Stripe's Content Strategy
Morgan Mahlock wrote recently about the promise of Stripe Press, Stripe’s book publishing outfit:
Within the legacy publishing industry, Stripe’s young publishing press is refreshing - it is Sutherland’s electric cover art on a dusty, tired bookshelf. An Authoritative Look at Book Publishing Startups in the United States by Thad McIlroy states, “Book publishing has never been a technology-adept industry; indeed it is historically technology-averse. This is a challenge for the (minority of) startups targeting existing publishing companies.” Stripe Press is different because it was born from a technology company. It is a strategic asset because it allows Stripe to shape and share influential knowledge with its interconnected ecosystem of entrepreneurs, businesses, authors, and technologists.
Her post gives a good summary of why Stripe Press is exciting for the book publishing industry. The catalog only sits today at 10 titles, but I believe 4 those were released this year. The pace has been increasing, but they keep elevating the quality bar.
They’re not only attracting original works like Nadia Eghbal’s excellent Working in Public (2020), but also breathing new life into notable books from the past. Both Martin Gurri’s Revolt of the Public (published in 2014, one of my favorites this year) and Donald Braben’s Scientific Freedom (2007), to name two examples, saw relatively small initial publishing runs. The editorial staff over at Stripe is doing amazing work to bring these books back into wider circulation using a spotless curatorial eye for the noteworthy and influential.
Stripe Press is, of course, producing excellent books for us to read, and giving authors writing about technology a channel for getting their work out there. But it’s also a marketing channel for Stripe.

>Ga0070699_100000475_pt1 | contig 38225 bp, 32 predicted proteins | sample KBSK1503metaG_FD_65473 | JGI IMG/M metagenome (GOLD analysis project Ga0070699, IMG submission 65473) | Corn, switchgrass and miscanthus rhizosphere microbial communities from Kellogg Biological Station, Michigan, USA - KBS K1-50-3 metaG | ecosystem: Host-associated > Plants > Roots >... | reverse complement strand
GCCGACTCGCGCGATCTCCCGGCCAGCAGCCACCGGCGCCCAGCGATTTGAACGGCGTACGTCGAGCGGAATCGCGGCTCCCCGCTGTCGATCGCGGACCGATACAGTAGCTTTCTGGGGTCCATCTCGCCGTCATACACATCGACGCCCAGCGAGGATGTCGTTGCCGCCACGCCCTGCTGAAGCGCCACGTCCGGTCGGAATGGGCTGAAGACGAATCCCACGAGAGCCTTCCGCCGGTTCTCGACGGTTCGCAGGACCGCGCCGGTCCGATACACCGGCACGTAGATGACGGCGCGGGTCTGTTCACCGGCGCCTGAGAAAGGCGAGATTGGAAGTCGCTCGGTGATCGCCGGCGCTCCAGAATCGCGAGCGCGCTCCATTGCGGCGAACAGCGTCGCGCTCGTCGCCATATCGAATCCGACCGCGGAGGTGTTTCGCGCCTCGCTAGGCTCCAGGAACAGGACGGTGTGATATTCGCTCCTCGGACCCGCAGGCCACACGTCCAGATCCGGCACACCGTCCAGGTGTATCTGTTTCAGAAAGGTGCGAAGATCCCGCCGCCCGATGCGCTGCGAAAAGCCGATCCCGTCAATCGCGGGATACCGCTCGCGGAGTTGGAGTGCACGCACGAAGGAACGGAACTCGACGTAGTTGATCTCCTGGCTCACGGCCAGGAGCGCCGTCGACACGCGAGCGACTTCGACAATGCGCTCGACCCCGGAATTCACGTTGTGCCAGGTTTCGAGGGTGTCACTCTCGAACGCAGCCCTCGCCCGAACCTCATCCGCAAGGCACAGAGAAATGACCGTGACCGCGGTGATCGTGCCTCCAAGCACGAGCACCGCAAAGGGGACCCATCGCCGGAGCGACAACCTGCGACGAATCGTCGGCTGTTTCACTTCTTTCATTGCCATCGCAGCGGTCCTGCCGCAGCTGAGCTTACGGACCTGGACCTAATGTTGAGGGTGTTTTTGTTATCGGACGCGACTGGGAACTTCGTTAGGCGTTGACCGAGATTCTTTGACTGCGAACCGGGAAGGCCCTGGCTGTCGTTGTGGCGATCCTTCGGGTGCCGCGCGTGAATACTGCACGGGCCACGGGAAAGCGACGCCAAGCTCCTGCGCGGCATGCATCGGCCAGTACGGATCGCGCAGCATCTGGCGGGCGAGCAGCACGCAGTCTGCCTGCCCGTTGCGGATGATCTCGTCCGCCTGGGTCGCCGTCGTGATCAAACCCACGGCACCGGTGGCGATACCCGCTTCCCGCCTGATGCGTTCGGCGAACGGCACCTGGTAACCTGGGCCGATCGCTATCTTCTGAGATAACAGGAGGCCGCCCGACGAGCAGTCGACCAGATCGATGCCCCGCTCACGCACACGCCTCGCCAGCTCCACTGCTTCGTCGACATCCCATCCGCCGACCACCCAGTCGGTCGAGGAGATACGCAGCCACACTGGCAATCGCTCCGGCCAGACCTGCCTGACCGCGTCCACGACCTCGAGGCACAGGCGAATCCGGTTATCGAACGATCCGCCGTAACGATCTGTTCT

Content marketing, my favorite of the marketings
I have a soft spot for quality content. The best content marketing doesn’t feel anything like marketing. Its value is so deep you don’t even think about what you’re giving in return to its creator.
The tech companies of the last 20 years didn’t invent content marketing, though our scene talks about it more than any other. Even Ben Franklin used a content marketing play when he published Poor Richard’s Almanack as a way to promote his printing business.
The scene is now full of companies that embrace the multichannel returns they can drive through quality, helpful content. A few favorites of mine:
- Zapier’s technology guides
- 1Password’s combo of business and security practices
- Buffer’s podcast on social media
- Basecamp’s Ryan Singer writing Shape Up, on processes for product teams
- SaaStr’s bottomless resources on Quora (if there was a “SaaS MBA,” you can get one from following @jasonlk)
- Stripe’s fantastic guides for startups
Not only does Stripe do a stellar job at the traditional CM channels — blog, help guides, developer documentation, email — they went farther than anyone and became a book publisher1.